In just a few days, on June 8, Democrats and, if they so desire, unaffiliated voters willing to declare themselves Dems, head to the polls for a primary in Kearny with a lot at stake. (Remember: Polls are open that day from 6 a.m. to 8 p.m., and most are voting in their regular voting locations — if you’re unsure, check your sample ballot that was mailed to you already.)
In the First, Third and Fourth wards, voters have two choices to make — their desired nominee for mayor and for the town council. In the Second Ward, officially, the choice is only for mayor, though Richard Konopka does remain on the ballot, unopposed, for a seat on the town council.
Before heading to the polls, it is vitally important to ask yourselves a few questions about the people on the ballot.
Does the person I want to vote for have the temperament required of holding municipal office? In other words, when things get rough — and they will — do they have the conviction to make tough decisions?
Does my candidate have the experience necessary to make such decisions — or will decisions be made on a whim?
How will my candidates’ decisions affect my children’s future? How will their decisions shape the future of safety in this comminity?
Will their choices force me to dig deeper once a quarter when my tax bills arrive?
Does my candidate have a background of investing their time in my community? Have they given of themselves as women and men for others?
Is my candidate in the habit of being transparent, always willing the truth, despite the potential consequences of doing so?
Has my candidate or will my candidate have the best interests of the town at heart, or will the candidate decide based on personal, selfish interests?
Remember, your decisions June 8 have massive consequences that will endure for the next four years. What you choose that early June day will have long-lasting effects on Kearny that will dictate the course in all of 2022, 2023, 2024 and 2025.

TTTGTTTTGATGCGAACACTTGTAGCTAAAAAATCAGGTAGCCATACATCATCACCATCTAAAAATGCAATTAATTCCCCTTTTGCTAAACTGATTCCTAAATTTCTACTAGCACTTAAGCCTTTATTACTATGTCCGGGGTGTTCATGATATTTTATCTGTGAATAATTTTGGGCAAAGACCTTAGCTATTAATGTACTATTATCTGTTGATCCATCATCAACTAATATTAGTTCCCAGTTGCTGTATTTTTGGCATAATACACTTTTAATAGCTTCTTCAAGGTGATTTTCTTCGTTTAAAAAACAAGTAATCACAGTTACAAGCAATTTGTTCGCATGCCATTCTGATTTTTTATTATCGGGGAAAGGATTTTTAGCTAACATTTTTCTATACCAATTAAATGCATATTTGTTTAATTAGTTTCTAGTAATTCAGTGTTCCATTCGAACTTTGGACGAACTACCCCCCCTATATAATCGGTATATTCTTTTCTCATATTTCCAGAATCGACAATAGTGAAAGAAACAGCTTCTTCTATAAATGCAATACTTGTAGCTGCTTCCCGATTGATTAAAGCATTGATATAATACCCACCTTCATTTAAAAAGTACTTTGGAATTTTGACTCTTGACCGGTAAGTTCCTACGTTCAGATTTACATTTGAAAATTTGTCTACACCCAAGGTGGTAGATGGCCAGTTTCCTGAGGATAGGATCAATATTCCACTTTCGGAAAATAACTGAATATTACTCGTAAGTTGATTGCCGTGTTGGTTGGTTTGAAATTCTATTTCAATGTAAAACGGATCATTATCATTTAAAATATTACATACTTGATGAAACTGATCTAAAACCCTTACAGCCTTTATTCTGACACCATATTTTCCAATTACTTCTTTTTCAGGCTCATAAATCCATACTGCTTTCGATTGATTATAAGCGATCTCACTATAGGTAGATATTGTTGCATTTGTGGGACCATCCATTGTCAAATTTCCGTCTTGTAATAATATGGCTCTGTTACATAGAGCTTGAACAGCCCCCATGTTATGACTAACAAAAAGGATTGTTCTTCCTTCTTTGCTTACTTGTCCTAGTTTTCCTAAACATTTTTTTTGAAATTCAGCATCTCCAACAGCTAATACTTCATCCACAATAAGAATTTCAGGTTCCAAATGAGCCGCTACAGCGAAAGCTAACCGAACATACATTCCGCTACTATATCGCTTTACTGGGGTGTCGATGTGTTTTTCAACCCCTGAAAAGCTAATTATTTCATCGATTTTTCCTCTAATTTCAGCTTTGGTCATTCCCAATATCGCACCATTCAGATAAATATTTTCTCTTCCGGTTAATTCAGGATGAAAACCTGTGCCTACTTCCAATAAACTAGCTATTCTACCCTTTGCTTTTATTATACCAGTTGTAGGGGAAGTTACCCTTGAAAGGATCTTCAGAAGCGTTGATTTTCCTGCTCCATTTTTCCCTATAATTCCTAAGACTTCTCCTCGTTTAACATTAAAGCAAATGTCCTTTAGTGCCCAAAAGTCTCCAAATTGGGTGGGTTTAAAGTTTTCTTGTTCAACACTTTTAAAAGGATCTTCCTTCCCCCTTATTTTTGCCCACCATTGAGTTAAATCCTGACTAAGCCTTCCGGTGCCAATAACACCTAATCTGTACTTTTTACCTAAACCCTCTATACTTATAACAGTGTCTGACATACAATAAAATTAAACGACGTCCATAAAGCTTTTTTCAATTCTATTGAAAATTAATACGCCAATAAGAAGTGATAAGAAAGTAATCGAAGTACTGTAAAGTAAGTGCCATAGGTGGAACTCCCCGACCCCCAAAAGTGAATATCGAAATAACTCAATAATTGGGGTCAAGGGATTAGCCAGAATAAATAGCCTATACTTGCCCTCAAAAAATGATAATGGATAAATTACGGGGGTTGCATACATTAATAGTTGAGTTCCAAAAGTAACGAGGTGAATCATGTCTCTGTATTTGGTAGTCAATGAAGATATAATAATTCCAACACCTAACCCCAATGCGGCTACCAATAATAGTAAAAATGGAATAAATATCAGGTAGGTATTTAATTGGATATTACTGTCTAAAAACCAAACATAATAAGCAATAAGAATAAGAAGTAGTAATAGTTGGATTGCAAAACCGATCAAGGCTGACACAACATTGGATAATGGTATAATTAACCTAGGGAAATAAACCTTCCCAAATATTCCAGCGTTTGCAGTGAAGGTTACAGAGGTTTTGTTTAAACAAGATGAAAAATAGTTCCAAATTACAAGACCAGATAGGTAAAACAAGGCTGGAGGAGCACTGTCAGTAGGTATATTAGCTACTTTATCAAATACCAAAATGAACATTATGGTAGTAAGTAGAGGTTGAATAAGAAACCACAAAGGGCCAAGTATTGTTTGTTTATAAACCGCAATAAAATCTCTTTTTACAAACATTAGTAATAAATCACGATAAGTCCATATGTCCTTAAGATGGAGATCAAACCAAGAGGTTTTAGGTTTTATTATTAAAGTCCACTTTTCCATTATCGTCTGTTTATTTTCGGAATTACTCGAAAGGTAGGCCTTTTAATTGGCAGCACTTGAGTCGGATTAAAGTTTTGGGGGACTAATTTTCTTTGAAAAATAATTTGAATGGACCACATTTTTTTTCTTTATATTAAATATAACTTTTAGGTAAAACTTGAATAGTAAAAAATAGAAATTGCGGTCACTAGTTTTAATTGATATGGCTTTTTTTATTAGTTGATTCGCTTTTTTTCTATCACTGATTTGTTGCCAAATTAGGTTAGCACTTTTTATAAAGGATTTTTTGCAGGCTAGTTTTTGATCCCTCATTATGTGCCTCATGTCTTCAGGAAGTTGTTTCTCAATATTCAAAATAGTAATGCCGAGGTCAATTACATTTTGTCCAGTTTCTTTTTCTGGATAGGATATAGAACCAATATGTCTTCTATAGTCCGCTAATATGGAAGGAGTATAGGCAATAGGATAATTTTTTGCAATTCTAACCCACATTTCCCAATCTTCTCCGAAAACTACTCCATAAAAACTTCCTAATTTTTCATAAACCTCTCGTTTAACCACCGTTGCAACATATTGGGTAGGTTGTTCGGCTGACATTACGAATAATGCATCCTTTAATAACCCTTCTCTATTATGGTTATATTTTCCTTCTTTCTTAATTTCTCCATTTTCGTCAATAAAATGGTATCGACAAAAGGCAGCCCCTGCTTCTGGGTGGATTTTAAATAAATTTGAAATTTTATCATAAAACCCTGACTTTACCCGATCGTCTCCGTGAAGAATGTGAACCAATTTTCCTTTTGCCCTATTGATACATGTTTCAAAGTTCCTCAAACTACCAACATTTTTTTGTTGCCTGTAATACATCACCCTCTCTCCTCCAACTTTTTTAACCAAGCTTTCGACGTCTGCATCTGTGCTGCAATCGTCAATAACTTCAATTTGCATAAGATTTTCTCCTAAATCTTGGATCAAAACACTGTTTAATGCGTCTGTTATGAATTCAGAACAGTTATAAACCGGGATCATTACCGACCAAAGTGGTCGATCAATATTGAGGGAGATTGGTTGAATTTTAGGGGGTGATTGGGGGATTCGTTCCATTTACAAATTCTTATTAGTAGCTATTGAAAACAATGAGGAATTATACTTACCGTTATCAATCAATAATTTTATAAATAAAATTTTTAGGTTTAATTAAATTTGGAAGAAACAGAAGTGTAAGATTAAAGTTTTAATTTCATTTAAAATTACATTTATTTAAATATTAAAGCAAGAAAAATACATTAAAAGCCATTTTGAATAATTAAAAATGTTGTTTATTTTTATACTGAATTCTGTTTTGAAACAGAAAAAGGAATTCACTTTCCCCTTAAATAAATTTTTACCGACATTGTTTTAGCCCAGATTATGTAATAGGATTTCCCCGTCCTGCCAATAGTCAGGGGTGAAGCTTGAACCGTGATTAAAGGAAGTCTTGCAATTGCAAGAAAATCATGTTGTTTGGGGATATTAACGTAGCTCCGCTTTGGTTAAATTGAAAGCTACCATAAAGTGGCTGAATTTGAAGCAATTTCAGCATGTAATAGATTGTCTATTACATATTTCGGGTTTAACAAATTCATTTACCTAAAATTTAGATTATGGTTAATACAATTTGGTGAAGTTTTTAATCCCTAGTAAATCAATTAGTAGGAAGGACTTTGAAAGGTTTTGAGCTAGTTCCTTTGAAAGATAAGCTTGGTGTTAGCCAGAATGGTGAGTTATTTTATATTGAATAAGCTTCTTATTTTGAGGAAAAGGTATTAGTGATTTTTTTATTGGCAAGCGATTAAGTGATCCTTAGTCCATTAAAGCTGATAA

The years 2020 and 2021 have revealed just how unpredictable our world is. And how vital strong, decisive leadership really is, begging the question, “Who do I want being my leader during moments of unparalleled crisis?”
When you’re in the voting booth just before casting your votes June 8, ask yourself these questions one last time. Whose faces come to mind? (Don’t take too long, though.)
Before clicking that computer screen button, that vision, the people whose faces you see, should be — must be — crystal clear. Then click the submit vote button.
Here’s wishing the best to all the candidates involved.
Learn more about the writer ...
Kevin A. Canessa Jr. is the editor of and broadcaster at The Observer, a place where he has served on and off since 2006. He is responsible for the editorial content of the newspaper and website, the production of the e-Newspaper, writing several stories per week (including the weekly editorial), conducting live broadcasts on Facebook Live, including a weekly recap of the news — and much more behind the scenes. Between 2006 and 2008, he introduced the newspaper to its first-ever blog — which included podcasts, audio and video. Originally from Jersey City, Kevin lived in Kearny until 2004, lived in Port St. Lucie. Florida, for four years until February 2016 and in March of that year, he moved back to West Hudson to return to The Observer full time. Click Here to send Kevin an email.